Incidentally, the Montana’s are my definite favorite over the Liquitex; I like the Montana’s softer, “feltier” tips and matte finish. The Liquitex fiber nibs are harder and don’t “break in” the same way the Montana’s do. The Liquitex, though, have more, and more subtle, color options to choose from, so I’ve ended up with quite a few of them as I’ve been exploring painting with them. They do have a solvent-y smell. Slight, but it’s there. It doesn’t bother me, really.
    I’m intrigued by Golden’s new line of high flow paints that are designed to fill empty markers. The color range is unlimited, since you can mix your own colors before filling up the markers. I’ve never used their products, though. I may try out a few of their colors one of these days.
    Thanks for an entertaining, thoughtful & informative blog, Roz!

    1. Reply

      Carrie, I’ve had all sorts of markers over my life time and some manufacturers state a way to store and others don’t. I know for instance that people used to go on and on about Faber-Castell Pitt Artist Brush pens being stored horizontally. I store mine upright in my various “pencil” cups and they last forever.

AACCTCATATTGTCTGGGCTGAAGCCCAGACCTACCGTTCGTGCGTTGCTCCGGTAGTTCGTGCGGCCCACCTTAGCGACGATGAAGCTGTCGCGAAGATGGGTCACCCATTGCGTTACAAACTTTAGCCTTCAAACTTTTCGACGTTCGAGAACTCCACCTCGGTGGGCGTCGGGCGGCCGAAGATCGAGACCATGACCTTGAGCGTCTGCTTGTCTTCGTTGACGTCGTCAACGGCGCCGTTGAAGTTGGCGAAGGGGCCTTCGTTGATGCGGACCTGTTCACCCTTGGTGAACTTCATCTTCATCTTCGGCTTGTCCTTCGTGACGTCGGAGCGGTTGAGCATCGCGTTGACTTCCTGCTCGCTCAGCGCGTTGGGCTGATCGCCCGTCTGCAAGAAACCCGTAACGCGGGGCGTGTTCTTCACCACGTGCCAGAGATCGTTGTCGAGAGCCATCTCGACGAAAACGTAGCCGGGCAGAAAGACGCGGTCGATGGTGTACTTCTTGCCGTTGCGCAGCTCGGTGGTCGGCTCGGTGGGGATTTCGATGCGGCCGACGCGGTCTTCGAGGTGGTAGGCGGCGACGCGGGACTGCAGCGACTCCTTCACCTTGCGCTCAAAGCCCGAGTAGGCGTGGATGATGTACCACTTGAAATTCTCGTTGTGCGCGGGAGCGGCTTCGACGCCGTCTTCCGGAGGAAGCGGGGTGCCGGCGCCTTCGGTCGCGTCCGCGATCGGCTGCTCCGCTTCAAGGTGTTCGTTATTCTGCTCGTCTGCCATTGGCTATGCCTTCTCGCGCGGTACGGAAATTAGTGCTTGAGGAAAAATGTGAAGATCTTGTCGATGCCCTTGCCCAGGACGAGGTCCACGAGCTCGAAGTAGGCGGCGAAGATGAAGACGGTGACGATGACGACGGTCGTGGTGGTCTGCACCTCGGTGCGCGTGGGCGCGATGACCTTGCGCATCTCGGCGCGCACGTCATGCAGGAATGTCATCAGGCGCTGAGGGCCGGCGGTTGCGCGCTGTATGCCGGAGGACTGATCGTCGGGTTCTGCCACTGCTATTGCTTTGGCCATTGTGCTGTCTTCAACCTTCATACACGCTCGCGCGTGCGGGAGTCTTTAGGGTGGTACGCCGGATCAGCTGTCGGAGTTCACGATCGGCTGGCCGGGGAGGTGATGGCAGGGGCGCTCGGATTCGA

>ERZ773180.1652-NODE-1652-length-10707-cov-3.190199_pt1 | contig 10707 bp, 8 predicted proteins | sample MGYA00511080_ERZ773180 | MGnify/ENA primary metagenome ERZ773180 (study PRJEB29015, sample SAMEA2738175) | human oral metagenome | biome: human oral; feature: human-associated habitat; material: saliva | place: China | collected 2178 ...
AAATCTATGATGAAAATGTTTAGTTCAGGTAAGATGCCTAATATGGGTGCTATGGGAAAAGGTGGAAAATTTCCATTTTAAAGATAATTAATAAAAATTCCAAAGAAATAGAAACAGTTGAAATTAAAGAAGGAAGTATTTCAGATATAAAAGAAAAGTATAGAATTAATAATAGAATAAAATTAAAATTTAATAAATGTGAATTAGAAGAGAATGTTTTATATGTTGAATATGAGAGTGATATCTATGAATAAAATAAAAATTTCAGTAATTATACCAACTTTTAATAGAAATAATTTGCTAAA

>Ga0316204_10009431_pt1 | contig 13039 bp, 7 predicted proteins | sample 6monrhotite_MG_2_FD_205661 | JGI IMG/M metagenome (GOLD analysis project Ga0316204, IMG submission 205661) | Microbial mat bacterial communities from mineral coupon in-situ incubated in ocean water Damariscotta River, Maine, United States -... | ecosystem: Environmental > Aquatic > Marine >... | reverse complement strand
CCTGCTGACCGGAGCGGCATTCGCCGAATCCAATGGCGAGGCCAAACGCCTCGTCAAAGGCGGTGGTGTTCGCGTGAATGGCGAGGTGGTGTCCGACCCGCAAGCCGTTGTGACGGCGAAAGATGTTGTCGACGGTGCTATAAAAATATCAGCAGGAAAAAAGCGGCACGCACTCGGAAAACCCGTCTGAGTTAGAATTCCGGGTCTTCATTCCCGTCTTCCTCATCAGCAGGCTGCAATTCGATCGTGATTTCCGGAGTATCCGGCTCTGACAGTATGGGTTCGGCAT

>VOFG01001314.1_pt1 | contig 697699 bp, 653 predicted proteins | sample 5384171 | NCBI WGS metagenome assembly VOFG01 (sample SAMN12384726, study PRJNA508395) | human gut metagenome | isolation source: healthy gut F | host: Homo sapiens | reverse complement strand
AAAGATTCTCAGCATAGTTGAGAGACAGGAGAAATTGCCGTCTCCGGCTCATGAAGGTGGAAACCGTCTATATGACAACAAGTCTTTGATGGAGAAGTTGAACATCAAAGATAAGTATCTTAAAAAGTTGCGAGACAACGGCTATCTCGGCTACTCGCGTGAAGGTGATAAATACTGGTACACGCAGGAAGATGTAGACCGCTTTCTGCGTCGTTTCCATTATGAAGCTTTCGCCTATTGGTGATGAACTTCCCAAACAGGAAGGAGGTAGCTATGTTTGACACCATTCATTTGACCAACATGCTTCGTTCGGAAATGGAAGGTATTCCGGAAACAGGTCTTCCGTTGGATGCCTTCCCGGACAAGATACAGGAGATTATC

The Graphik Liners or Paint Pens by Derwent I recall have a storage recommendation on them—but no matter what I did with them they leaked everywhere just resting.

      The method I’ve written about here has been no problem in five years of heavy use.

      All brands have little quirks and Liquitex might tell people to lay them horizontally because their mechanism is different from their competitors or that their paint is. I have about 4 of the Liquitex paint pens filled with MONTANA paint and they are all stored upright and have been for the past two years without any problems. So it may be the Liquitex paint. I CANNOT use the Liquitex paint because of the smell. I categorize that more than a slight smell. I’m glad you can tolerate it.